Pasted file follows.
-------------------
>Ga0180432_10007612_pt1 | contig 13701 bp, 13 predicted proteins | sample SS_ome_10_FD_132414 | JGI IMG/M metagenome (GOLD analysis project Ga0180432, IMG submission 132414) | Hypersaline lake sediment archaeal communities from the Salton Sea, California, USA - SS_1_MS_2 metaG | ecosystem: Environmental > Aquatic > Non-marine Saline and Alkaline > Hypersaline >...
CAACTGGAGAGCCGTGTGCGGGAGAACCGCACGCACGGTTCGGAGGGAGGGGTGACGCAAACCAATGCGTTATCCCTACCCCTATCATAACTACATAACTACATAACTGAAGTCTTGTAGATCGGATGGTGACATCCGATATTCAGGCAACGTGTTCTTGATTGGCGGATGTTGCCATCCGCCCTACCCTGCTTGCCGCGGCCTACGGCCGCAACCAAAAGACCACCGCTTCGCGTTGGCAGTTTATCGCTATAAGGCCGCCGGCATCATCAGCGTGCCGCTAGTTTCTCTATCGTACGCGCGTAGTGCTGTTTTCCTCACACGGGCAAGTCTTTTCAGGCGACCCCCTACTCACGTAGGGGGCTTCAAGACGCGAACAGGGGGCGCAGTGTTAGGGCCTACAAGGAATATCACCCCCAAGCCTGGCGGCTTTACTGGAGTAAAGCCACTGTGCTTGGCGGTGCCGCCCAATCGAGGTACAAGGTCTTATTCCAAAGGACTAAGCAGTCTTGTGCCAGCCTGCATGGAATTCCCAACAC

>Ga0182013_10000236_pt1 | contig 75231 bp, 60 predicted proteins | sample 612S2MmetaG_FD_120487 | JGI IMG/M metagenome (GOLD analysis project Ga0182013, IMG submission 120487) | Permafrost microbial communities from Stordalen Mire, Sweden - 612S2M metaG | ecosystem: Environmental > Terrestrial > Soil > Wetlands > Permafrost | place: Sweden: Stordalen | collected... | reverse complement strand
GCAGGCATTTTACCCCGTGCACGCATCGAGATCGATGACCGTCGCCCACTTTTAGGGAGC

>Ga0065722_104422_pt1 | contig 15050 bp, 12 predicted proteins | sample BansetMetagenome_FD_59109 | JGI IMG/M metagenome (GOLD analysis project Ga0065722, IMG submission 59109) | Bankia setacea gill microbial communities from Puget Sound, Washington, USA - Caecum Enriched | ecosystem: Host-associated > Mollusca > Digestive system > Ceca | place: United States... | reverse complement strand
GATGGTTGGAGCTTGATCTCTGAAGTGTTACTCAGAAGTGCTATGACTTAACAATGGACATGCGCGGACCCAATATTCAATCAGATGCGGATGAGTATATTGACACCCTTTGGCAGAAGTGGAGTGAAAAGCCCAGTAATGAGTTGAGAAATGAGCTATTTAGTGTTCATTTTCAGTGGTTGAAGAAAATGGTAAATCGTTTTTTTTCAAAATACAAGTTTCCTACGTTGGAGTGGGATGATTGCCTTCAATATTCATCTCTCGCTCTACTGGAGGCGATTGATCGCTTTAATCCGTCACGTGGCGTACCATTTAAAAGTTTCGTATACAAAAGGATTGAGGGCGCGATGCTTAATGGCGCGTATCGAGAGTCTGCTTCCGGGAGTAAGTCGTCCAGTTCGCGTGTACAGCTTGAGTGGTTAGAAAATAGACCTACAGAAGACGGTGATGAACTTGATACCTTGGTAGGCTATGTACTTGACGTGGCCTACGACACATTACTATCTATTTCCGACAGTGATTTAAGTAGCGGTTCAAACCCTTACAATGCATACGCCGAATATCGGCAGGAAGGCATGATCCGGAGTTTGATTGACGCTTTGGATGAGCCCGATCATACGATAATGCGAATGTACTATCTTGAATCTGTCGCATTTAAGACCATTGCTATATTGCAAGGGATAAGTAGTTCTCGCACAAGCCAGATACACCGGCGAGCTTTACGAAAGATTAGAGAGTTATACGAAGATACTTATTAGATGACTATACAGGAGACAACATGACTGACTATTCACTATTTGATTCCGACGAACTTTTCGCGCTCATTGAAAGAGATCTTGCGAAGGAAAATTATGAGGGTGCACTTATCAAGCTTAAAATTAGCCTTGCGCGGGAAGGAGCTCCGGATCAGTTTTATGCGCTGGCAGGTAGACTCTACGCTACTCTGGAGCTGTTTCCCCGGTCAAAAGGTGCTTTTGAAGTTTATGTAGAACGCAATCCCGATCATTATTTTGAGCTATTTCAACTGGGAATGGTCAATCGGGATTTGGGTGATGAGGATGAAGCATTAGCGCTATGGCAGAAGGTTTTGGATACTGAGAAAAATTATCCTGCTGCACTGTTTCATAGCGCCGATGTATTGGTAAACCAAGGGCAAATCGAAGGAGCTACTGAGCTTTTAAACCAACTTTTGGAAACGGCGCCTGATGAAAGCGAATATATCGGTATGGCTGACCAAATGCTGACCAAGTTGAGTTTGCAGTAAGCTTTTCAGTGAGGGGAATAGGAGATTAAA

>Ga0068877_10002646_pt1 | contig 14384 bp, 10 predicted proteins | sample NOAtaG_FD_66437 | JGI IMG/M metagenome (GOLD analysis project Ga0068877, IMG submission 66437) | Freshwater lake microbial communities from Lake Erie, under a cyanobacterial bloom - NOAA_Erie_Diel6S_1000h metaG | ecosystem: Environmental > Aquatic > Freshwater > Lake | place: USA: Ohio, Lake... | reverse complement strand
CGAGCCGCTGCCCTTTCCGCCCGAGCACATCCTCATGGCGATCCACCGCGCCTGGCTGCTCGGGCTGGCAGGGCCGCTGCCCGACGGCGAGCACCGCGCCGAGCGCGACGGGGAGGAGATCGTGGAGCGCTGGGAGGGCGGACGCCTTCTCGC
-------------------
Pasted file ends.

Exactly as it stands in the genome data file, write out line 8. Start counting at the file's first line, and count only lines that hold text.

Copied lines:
CGAGCCGCTGCCCTTTCCGCCCGAGCACATCCTCATGGCGATCCACCGCGCCTGGCTGCTCGGGCTGGCAGGGCCGCTGCCCGACGGCGAGCACCGCGCCGAGCGCGACGGGGAGGAGATCGTGGAGCGCTGGGAGGGCGGACGCCTTCTCGC